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SIBs: What’s Missing?

OVERVIEW

A New York Times investigative report raising questions about the validity of SIB results announced in Utah has fueled increased controversy around the funding model. Prompted by analysis by Social Innovation Research Center Director Patrick Lester (“The Other Pay for Success: The Promise and Peril of Paying for Outcomes” and “Does Pay for Success Work? Define ‘Success’”), Katie Paris of the Leap Ambassadors support team asked ambassadors to weigh in on factors that may not be getting enough attention in the public debate. More than 20 responses followed. (The full text of each contribution to the community discussion is catalogued in the Appendix.)

Download the complete file that includes the Appendix with full text of ambassadors’ individual comments from the online exchange.

Many Leap Ambassadors have been advocates for getting government to fund what works for decades. Yet some are deeply skeptical, while others are modestly optimistic, that Social Impact Bonds (SIBs) and Pay for Success (PFS) could catalyze a greater emphasis on performance-based public funding. So far, there is limited evidence that government agencies commissioning SIBs have, as Daniel Stid put it, “the wherewithal to design, negotiate, oversee, and execute these schemes.” However, as Brad Dudding explained, “If SIBs are implemented with rigor, the model could lead to fundamental changes in how government works by placing an emphasis on funding high-performing, evidence-based practices.” At the very least, SIBs are helping move performance to center stage.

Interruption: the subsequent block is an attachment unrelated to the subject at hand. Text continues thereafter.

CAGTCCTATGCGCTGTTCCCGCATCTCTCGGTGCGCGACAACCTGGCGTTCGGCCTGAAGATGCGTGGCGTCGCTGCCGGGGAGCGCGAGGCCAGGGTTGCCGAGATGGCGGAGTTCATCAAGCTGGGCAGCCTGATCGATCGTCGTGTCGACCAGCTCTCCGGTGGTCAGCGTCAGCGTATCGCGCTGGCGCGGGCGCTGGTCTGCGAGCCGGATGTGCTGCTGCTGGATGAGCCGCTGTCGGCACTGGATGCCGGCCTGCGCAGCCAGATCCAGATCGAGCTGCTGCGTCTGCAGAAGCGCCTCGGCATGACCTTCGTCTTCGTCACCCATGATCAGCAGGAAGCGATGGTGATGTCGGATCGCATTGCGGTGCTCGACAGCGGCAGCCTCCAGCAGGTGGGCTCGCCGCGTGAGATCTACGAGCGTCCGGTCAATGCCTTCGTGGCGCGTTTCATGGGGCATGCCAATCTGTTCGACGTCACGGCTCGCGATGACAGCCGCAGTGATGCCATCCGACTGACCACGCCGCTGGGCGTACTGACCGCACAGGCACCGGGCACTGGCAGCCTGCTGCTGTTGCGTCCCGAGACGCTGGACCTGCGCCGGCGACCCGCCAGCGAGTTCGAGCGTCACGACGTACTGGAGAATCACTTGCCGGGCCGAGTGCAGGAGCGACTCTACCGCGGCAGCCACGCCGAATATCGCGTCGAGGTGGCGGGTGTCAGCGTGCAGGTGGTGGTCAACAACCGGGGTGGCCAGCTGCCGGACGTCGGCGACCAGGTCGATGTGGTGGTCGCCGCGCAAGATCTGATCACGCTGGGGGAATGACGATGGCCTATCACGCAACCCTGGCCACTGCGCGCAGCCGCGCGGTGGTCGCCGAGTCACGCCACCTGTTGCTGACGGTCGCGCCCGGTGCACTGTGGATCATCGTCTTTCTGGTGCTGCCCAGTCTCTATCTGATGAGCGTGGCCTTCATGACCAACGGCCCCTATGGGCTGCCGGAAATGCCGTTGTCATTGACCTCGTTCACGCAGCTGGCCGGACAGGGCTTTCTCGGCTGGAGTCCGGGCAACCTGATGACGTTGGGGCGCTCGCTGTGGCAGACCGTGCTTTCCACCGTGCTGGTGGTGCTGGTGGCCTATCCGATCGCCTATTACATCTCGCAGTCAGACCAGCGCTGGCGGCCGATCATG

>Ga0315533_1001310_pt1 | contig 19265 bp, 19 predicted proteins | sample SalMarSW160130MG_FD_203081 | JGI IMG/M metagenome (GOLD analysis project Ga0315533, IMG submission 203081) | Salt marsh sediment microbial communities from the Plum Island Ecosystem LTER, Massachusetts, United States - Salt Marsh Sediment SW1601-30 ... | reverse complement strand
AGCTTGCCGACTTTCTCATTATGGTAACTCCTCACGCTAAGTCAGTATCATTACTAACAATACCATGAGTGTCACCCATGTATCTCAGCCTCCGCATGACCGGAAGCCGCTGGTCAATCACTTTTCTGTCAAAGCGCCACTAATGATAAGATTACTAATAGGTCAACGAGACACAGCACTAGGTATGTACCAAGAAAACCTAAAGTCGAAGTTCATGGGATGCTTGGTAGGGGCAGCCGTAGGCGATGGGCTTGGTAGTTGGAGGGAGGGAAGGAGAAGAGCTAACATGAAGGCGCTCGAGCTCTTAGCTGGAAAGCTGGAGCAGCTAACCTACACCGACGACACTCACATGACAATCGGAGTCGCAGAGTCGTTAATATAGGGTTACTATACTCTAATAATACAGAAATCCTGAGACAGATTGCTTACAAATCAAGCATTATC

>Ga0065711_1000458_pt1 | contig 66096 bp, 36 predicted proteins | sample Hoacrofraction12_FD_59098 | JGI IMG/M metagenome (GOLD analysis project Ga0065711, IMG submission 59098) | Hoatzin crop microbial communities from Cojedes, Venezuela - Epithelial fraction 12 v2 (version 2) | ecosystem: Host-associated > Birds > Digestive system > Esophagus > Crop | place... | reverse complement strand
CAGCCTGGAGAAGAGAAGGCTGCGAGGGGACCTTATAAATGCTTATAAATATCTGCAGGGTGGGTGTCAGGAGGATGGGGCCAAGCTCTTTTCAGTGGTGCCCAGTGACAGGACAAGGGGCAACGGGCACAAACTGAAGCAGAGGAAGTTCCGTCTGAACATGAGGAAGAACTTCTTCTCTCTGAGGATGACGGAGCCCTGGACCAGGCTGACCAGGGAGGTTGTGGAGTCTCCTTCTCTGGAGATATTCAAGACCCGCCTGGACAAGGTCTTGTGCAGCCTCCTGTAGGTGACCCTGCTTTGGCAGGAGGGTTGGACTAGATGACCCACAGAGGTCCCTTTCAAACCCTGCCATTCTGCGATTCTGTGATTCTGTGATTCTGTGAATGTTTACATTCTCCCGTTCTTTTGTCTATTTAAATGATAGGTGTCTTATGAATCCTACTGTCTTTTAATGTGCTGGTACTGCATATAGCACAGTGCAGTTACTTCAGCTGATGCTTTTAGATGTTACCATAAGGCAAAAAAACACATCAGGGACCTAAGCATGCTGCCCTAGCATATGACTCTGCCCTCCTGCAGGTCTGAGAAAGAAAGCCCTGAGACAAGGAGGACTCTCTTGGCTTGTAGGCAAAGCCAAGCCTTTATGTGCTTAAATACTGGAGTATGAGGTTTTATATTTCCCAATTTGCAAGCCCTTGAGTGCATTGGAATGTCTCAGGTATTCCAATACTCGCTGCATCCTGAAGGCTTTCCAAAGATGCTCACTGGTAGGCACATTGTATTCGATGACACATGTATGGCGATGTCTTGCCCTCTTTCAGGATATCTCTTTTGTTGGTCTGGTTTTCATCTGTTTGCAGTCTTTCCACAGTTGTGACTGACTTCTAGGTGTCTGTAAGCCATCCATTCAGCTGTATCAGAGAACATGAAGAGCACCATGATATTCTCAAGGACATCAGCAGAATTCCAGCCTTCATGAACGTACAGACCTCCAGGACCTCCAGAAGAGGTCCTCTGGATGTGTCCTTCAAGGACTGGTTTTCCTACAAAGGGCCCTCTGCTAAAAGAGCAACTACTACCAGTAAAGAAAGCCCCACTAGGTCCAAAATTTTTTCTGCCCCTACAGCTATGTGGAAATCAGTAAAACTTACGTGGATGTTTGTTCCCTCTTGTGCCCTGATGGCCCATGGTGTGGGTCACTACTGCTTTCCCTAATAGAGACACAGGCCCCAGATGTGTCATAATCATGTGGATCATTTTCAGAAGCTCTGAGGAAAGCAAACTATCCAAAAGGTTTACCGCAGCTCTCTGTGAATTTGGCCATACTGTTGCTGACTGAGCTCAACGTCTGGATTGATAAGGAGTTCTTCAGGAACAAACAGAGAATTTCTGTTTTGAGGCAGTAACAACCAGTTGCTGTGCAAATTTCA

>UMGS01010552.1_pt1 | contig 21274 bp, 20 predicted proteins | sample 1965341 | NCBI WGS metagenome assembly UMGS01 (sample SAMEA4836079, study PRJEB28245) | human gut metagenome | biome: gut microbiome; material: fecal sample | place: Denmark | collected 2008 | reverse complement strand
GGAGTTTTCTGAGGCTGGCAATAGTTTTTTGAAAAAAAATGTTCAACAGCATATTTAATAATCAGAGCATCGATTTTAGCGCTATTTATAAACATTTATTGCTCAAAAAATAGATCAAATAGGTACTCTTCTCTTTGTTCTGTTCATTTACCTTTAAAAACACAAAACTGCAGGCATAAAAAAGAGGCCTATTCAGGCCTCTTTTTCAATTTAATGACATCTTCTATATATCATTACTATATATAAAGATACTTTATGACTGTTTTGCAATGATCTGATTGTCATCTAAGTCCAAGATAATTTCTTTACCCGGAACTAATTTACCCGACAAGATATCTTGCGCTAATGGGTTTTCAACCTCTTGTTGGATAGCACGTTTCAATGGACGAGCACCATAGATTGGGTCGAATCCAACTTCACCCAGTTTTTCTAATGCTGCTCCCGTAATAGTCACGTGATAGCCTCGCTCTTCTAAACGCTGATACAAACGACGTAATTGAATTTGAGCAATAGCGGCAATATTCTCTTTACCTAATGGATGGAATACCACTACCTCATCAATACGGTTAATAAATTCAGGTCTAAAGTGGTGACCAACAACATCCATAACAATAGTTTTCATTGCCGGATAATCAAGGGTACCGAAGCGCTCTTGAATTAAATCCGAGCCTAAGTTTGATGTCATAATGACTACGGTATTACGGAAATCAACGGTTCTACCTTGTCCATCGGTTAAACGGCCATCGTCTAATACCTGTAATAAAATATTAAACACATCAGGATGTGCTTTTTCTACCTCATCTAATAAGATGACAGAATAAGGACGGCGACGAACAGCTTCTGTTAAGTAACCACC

TAKEAWAYS

If SIBs are to fundamentally change how government works, ambassadors recommend giving greater emphasis to the following five areas:

1)    Developing government agency wherewithal. PFS funding models aren’t new; SIBs are the latest iteration. Government agencies at every level have struggled to make outcomes-based funding work for decades. We must ensure that those commissioning SIBs have, as Daniel Stid put it, “the wherewithal to design, negotiate, oversee, and execute these schemes.” This long‐term proposition will require leadership with, as Daniel wrote in a paper for a Federal Reserve Bank of San Francisco publication, “the drive and public sector management chops needed to transform how human services are funded and delivered in this country.” Fortunately, there is already evidence that this is possible. Brad Dudding reports that Center for Employment’s (CEO) PFS partnership with the New York State Department of Corrections and Community Supervision “has been downright innovative in how government and service providers can work together in pursuit of a common goal.” Molly Baldwin says Roca has had a similarly positive experience which she believes will help government move toward greater transparency and stronger partnerships.

2)    Selecting high-performing nonprofit organizations. Best practices and evidence‐based intervention models are only as good as the organizations implementing them. Nonprofits selected to receive SIBs should demonstrate “the ability to deliver—over a prolonged period of time—meaningful, measureable, and financially sustainable results for the people or causes the organization is in existence to serve” (high performance, as defined in The Performance Imperative).

Since leaders, management, and other factors change over time, selection should be based on a forward-looking assessment (e.g., do they have the ability and are they equipped to deliver what is proposed), rather than a rear-view mirror judgment of what they’ve done in the past.